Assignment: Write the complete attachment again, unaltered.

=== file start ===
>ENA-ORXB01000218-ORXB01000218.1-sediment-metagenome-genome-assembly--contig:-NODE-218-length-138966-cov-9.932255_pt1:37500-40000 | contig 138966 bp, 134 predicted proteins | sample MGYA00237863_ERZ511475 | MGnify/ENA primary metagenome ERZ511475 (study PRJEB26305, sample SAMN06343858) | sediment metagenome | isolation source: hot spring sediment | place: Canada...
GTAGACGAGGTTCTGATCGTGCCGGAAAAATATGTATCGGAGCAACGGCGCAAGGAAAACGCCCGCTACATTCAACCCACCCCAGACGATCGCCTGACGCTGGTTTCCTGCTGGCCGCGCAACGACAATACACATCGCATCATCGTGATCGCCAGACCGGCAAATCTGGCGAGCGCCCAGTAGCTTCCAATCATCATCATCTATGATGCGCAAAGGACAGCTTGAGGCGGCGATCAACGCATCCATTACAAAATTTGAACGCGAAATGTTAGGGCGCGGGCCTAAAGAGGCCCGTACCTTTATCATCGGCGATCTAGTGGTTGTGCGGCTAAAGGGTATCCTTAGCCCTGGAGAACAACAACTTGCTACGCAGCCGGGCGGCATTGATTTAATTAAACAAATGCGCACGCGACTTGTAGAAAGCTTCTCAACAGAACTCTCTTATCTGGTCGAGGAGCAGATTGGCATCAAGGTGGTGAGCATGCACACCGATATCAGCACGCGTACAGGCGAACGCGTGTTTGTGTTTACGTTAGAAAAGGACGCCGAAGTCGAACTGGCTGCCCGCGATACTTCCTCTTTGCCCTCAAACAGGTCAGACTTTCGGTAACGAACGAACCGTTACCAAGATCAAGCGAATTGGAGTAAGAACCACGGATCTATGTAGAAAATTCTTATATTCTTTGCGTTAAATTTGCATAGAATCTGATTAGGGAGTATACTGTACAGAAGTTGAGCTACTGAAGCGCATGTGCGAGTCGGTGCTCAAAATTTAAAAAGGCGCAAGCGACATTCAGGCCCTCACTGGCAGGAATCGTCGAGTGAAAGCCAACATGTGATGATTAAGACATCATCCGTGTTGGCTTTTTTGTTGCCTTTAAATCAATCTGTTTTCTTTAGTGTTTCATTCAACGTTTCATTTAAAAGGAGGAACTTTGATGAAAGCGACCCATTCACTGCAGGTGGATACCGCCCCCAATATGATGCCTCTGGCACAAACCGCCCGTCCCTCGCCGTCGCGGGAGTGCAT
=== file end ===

>ENA-ORXB01000218-ORXB01000218.1-sediment-metagenome-genome-assembly--contig:-NODE-218-length-138966-cov-9.932255_pt1:37500-40000 | contig 138966 bp, 134 predicted proteins | sample MGYA00237863_ERZ511475 | MGnify/ENA primary metagenome ERZ511475 (study PRJEB26305, sample SAMN06343858) | sediment metagenome | isolation source: hot spring sediment | place: Canada...
GTAGACGAGGTTCTGATCGTGCCGGAAAAATATGTATCGGAGCAACGGCGCAAGGAAAACGCCCGCTACATTCAACCCACCCCAGACGATCGCCTGACGCTGGTTTCCTGCTGGCCGCGCAACGACAATACACATCGCATCATCGTGATCGCCAGACCGGCAAATCTGGCGAGCGCCCAGTAGCTTCCAATCATCATCATCTATGATGCGCAAAGGACAGCTTGAGGCGGCGATCAACGCATCCATTACAAAATTTGAACGCGAAATGTTAGGGCGCGGGCCTAAAGAGGCCCGTACCTTTATCATCGGCGATCTAGTGGTTGTGCGGCTAAAGGGTATCCTTAGCCCTGGAGAACAACAACTTGCTACGCAGCCGGGCGGCATTGATTTAATTAAACAAATGCGCACGCGACTTGTAGAAAGCTTCTCAACAGAACTCTCTTATCTGGTCGAGGAGCAGATTGGCATCAAGGTGGTGAGCATGCACACCGATATCAGCACGCGTACAGGCGAACGCGTGTTTGTGTTTACGTTAGAAAAGGACGCCGAAGTCGAACTGGCTGCCCGCGATACTTCCTCTTTGCCCTCAAACAGGTCAGACTTTCGGTAACGAACGAACCGTTACCAAGATCAAGCGAATTGGAGTAAGAACCACGGATCTATGTAGAAAATTCTTATATTCTTTGCGTTAAATTTGCATAGAATCTGATTAGGGAGTATACTGTACAGAAGTTGAGCTACTGAAGCGCATGTGCGAGTCGGTGCTCAAAATTTAAAAAGGCGCAAGCGACATTCAGGCCCTCACTGGCAGGAATCGTCGAGTGAAAGCCAACATGTGATGATTAAGACATCATCCGTGTTGGCTTTTTTGTTGCCTTTAAATCAATCTGTTTTCTTTAGTGTTTCATTCAACGTTTCATTTAAAAGGAGGAACTTTGATGAAAGCGACCCATTCACTGCAGGTGGATACCGCCCCCAATATGATGCCTCTGGCACAAACCGCCCGTCCCTCGCCGTCGCGGGAGTGCAT